What is Considered to be Safe Sleep for Babies?
Safe sleep means putting your baby to sleep in ways that can help protect them from dangers like choking and suffocation (not being able to breath), and Sudden Infant Death Syndrome (also known as SIDS). SIDS is the unexplained death of a baby younger than 1 year old and usually happens when a baby is sleeping.
How to reduce the risk of SIDS
The Lullaby Trust's safer sleep advice gives simple steps for how you can sleep your baby to reduce the risk of Sudden Infant Death Syndrome (SIDS) which is commonly known as cot death. It can give you the peace of mind to enjoy this special time. The Lullaby Trust has an information line that you can call if you have any questions about SIDS of safer sleep. Call 0808 802 6869 Monday to Friday 10am- 5pm.
Quick Tips for Safer Sleep
Things you can do:
- Always place your baby on their back to sleep
- Keep your baby smoke free during pregnancy and after birth
- Place your baby to sleep in a different cot or moses basket in the same room as you for the first 6 month
- Breastfeed your baby
- Use a firm, flat, waterproof mattress in a good position
Things to avoid:
- Never sleep on a sofa or in an armchair with your baby
- Don't sleep in the same bed as your baby if you smoke, drink or take drugs or are extremely tired, if you baby was born prematurely or was of low birth-weight
- Avoid letting your baby get too hot
- Don't cover your baby's face or head while sleeping or use loose bedding
Click on the links below to find lots of information about how to sleep your baby more safely
- Latest advice on coronavirus if you are pregnant or have a young child
- Free presentations on how to sleep your baby safely and reduce the risk of SIDS
- Warm weather can make following sleep advice more complication. Here is some tips on how to enjoy warm weather and keep your baby safe.
- It is important to make sure that your baby's room is a comfortable temperature- not too hot or too cold. The chance of SIDS is higher in babies who get too hot. Try to keep the room temperature between 16-20 degrees.
- Always put your baby on their back for every sleep, day and night, as the chance of SIDS is particularly high for babies who are sometimes places on their front or side.
- The safest place for your baby to sleep is a separate cot or Moses basket in the same room as you for the first 6 months, even during the day.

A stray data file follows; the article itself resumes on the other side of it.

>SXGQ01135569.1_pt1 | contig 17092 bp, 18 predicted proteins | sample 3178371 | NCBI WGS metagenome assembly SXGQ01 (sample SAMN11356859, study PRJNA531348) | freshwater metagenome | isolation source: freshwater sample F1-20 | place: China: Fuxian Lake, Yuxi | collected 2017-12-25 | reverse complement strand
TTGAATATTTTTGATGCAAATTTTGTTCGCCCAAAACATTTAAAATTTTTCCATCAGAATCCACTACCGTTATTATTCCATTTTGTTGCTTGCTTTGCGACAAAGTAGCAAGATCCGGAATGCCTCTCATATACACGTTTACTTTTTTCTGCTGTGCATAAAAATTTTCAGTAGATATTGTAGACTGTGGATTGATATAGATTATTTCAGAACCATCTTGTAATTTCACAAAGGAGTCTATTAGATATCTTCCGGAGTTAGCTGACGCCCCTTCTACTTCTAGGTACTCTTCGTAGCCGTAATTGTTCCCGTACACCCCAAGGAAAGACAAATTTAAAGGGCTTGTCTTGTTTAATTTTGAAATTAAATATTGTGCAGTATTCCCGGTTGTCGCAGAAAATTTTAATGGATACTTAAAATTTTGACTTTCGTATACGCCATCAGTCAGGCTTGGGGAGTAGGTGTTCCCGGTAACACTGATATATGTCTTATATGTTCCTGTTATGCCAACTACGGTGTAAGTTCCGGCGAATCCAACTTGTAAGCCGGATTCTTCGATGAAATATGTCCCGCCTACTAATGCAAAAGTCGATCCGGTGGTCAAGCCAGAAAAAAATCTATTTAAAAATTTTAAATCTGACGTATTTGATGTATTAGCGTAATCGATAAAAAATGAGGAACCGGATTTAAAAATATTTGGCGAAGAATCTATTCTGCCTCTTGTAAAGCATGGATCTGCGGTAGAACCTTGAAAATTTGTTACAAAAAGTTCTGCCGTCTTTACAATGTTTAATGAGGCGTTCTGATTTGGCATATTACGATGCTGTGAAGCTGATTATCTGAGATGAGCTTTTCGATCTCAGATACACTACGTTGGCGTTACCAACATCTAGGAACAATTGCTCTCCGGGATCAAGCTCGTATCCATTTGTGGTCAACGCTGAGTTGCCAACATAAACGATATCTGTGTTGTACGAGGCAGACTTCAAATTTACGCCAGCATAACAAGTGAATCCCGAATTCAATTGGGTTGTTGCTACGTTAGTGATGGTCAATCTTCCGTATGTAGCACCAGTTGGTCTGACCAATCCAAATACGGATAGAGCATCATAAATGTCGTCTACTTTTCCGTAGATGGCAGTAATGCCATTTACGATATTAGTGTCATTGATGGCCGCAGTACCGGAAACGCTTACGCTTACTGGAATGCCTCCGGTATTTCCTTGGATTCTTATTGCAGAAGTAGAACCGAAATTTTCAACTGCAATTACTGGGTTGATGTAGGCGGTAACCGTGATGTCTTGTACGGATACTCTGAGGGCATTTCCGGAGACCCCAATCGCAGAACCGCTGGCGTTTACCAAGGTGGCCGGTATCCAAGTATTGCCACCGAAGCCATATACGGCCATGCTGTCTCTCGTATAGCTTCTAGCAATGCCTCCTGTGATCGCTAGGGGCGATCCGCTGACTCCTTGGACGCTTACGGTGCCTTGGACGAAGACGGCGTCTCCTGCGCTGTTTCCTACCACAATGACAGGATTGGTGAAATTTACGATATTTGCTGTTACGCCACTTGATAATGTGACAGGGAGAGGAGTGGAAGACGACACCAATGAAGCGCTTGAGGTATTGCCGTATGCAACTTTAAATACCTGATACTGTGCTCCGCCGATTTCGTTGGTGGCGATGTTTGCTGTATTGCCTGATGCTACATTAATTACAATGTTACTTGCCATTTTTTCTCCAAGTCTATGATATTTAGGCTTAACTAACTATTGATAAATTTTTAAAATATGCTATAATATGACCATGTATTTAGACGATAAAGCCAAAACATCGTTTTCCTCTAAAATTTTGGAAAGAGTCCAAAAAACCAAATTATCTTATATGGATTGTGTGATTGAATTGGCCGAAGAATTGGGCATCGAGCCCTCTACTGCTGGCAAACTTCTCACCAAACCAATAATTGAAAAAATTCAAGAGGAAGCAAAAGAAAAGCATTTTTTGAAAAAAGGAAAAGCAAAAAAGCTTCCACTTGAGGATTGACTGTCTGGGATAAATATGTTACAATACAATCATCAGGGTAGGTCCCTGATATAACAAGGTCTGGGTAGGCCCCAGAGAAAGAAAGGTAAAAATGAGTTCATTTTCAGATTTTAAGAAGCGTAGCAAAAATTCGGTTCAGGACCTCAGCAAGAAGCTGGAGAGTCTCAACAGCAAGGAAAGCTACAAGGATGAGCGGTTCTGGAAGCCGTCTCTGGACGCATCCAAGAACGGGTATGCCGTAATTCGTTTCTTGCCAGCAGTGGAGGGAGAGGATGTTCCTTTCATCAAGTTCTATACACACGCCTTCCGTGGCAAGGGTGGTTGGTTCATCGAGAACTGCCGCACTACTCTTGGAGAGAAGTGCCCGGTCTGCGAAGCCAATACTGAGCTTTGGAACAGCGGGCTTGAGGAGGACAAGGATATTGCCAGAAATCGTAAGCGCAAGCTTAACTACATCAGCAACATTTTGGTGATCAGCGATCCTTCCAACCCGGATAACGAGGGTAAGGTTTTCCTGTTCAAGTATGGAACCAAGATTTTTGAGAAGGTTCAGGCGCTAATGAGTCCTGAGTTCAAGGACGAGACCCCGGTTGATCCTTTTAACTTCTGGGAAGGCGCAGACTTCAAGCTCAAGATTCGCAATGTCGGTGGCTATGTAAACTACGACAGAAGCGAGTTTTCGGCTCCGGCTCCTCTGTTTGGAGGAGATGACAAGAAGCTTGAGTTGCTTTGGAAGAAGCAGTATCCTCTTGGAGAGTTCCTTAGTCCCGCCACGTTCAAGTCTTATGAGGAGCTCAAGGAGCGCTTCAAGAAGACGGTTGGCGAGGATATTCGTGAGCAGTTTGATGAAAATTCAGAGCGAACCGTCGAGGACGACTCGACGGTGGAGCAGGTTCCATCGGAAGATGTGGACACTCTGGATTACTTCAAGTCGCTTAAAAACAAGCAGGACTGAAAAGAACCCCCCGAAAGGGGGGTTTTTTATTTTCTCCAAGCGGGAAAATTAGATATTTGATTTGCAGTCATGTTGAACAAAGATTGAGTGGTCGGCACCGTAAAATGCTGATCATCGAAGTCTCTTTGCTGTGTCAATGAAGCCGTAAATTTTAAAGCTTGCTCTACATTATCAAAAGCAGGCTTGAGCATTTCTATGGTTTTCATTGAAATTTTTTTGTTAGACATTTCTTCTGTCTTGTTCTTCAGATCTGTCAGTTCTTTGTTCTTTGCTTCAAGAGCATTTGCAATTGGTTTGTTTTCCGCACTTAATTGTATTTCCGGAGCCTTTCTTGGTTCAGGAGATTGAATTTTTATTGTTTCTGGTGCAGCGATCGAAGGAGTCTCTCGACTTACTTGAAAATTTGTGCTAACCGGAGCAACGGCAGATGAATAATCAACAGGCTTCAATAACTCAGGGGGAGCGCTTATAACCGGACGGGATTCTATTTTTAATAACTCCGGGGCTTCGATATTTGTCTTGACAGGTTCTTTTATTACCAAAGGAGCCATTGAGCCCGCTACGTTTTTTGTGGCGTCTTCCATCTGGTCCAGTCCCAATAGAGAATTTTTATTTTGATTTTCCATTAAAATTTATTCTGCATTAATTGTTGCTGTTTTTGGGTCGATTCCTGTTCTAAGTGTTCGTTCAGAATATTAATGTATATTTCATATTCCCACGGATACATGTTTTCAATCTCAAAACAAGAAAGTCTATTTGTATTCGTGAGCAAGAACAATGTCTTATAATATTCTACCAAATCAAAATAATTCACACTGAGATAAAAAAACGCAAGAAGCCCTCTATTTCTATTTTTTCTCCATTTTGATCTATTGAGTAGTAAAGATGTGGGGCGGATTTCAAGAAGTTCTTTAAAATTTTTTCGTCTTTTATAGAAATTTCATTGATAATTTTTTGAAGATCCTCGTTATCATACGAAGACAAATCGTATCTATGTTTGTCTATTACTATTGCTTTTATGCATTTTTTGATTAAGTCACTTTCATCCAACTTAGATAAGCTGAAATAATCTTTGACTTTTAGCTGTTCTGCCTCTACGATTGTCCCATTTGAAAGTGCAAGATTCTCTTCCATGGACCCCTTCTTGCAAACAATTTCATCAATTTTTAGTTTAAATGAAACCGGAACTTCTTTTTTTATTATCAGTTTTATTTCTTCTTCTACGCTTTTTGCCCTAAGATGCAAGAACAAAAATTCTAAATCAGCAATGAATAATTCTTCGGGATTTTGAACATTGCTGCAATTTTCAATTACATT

- If you or your partner smoke while you're pregnant or after your baby is born, the risk of SIDS is greatly increased.
- With so many products on the market, it can be easy to get confused about what babies should sleep in or on Remember, the safest mattresses for your baby are firm and flat and protected by a waterproof cover.
- Breastfeeding lowers the risk of SIDS. Breastfeeding for at least 2 months halved the risk of SIDS but the longer you can continue the more protection it will give the baby.
- Some parents choose to share a bed (also known as co-sleeping) with their babies. It is important for you to know how to do this safely and that there are some circumstances in which bed sharing with your baby can be very dangerous.
- Lullaby Trust so not advise for or against swaddling. If you choose to swaddle your baby or use a sling it is very important to follow guidelines to reduce the risk of SIDS.
- Babies are at higher risk of SIDS if they have their heads covered, so it is safest to keep baby's cot clear of any items such as bumpers, toys and loose bedding. Unnecessary items in a baby's cot can also increase the risk of accidents.
- Babies who are born prematurely (before 37 weeks) or of a low birth weight (under 2.5kgs) are particularly vulnerable to SIDS and it is important that all the safer sleep advice is followed.
- Some research suggests that using a dummy when putting a baby down to sleep could reduce the risk of SIDS but it is advised to wait until after breastfeeding is established.
The Lullaby Trust offer confidential bereavement support to anyone affected by the sudden and unexpected death of a baby or young child. They offer the opportunity to talk freely, for as long as required with a sympathetic and understanding listener. For this support, call the bereavement support helpline on 0808 802 6868 or email firstname.lastname@example.org. Calls to the helpline are free from all landlines and most mobile phone networks. The helpline is open 10am-5pm from Monday to Friday and 6pm-10pm on weekends and public holidays.